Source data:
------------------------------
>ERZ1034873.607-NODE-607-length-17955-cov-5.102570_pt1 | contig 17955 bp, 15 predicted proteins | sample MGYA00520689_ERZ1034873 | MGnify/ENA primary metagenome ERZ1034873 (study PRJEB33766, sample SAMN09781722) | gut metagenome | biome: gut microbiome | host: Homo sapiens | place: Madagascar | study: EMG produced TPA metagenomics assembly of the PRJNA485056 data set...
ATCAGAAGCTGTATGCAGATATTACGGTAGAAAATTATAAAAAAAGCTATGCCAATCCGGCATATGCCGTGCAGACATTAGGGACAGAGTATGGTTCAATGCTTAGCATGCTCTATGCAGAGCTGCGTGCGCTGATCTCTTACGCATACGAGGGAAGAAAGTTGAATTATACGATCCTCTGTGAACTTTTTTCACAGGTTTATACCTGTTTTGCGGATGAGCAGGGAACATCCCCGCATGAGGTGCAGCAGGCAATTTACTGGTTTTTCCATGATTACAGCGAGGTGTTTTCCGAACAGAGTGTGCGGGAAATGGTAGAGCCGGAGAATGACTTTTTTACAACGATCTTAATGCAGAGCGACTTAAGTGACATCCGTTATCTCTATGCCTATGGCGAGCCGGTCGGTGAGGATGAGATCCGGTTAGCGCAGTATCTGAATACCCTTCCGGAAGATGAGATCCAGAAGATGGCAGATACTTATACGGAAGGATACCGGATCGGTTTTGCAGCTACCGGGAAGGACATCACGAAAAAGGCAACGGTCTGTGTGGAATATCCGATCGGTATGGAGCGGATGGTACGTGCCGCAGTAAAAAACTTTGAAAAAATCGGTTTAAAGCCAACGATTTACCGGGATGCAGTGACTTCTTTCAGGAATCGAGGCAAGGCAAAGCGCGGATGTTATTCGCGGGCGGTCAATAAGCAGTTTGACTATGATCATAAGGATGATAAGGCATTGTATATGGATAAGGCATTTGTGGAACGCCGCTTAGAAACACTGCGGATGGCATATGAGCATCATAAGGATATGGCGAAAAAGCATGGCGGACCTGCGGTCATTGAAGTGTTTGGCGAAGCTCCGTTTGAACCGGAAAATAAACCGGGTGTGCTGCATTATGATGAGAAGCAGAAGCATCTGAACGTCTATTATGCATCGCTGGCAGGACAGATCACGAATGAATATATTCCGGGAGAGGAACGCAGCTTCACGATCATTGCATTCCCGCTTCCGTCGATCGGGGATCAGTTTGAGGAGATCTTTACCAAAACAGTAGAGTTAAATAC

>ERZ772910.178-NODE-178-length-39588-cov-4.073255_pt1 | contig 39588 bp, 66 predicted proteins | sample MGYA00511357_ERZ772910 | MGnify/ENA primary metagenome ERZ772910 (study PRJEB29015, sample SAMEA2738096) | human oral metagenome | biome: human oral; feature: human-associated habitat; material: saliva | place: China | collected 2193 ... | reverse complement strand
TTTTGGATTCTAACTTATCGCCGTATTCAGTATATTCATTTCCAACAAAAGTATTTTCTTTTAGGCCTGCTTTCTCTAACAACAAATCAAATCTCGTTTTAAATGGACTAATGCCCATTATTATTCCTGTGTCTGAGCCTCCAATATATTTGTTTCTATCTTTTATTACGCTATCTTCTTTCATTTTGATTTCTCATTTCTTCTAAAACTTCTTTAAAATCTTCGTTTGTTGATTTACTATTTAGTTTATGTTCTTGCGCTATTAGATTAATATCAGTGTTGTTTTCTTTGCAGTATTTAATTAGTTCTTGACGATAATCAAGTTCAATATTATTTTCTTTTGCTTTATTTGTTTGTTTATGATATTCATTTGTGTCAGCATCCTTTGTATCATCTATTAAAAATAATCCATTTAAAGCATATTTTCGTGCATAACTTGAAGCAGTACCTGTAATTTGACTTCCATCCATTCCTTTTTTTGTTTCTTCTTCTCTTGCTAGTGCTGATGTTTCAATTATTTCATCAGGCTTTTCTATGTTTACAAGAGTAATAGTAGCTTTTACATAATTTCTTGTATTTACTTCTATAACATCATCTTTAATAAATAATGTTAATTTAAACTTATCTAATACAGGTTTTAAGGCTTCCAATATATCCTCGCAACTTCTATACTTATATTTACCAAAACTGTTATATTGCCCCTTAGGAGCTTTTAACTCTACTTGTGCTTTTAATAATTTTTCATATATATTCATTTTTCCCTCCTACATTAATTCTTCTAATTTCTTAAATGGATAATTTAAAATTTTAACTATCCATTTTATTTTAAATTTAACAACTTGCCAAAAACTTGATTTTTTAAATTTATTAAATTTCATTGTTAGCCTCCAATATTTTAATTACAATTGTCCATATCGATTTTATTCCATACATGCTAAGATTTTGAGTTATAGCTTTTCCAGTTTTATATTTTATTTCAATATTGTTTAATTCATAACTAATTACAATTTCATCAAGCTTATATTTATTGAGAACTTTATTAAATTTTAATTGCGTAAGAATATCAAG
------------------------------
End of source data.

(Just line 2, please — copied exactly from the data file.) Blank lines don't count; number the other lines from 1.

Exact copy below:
ATCAGAAGCTGTATGCAGATATTACGGTAGAAAATTATAAAAAAAGCTATGCCAATCCGGCATATGCCGTGCAGACATTAGGGACAGAGTATGGTTCAATGCTTAGCATGCTCTATGCAGAGCTGCGTGCGCTGATCTCTTACGCATACGAGGGAAGAAAGTTGAATTATACGATCCTCTGTGAACTTTTTTCACAGGTTTATACCTGTTTTGCGGATGAGCAGGGAACATCCCCGCATGAGGTGCAGCAGGCAATTTACTGGTTTTTCCATGATTACAGCGAGGTGTTTTCCGAACAGAGTGTGCGGGAAATGGTAGAGCCGGAGAATGACTTTTTTACAACGATCTTAATGCAGAGCGACTTAAGTGACATCCGTTATCTCTATGCCTATGGCGAGCCGGTCGGTGAGGATGAGATCCGGTTAGCGCAGTATCTGAATACCCTTCCGGAAGATGAGATCCAGAAGATGGCAGATACTTATACGGAAGGATACCGGATCGGTTTTGCAGCTACCGGGAAGGACATCACGAAAAAGGCAACGGTCTGTGTGGAATATCCGATCGGTATGGAGCGGATGGTACGTGCCGCAGTAAAAAACTTTGAAAAAATCGGTTTAAAGCCAACGATTTACCGGGATGCAGTGACTTCTTTCAGGAATCGAGGCAAGGCAAAGCGCGGATGTTATTCGCGGGCGGTCAATAAGCAGTTTGACTATGATCATAAGGATGATAAGGCATTGTATATGGATAAGGCATTTGTGGAACGCCGCTTAGAAACACTGCGGATGGCATATGAGCATCATAAGGATATGGCGAAAAAGCATGGCGGACCTGCGGTCATTGAAGTGTTTGGCGAAGCTCCGTTTGAACCGGAAAATAAACCGGGTGTGCTGCATTATGATGAGAAGCAGAAGCATCTGAACGTCTATTATGCATCGCTGGCAGGACAGATCACGAATGAATATATTCCGGGAGAGGAACGCAGCTTCACGATCATTGCATTCCCGCTTCCGTCGATCGGGGATCAGTTTGAGGAGATCTTTACCAAAACAGTAGAGTTAAATAC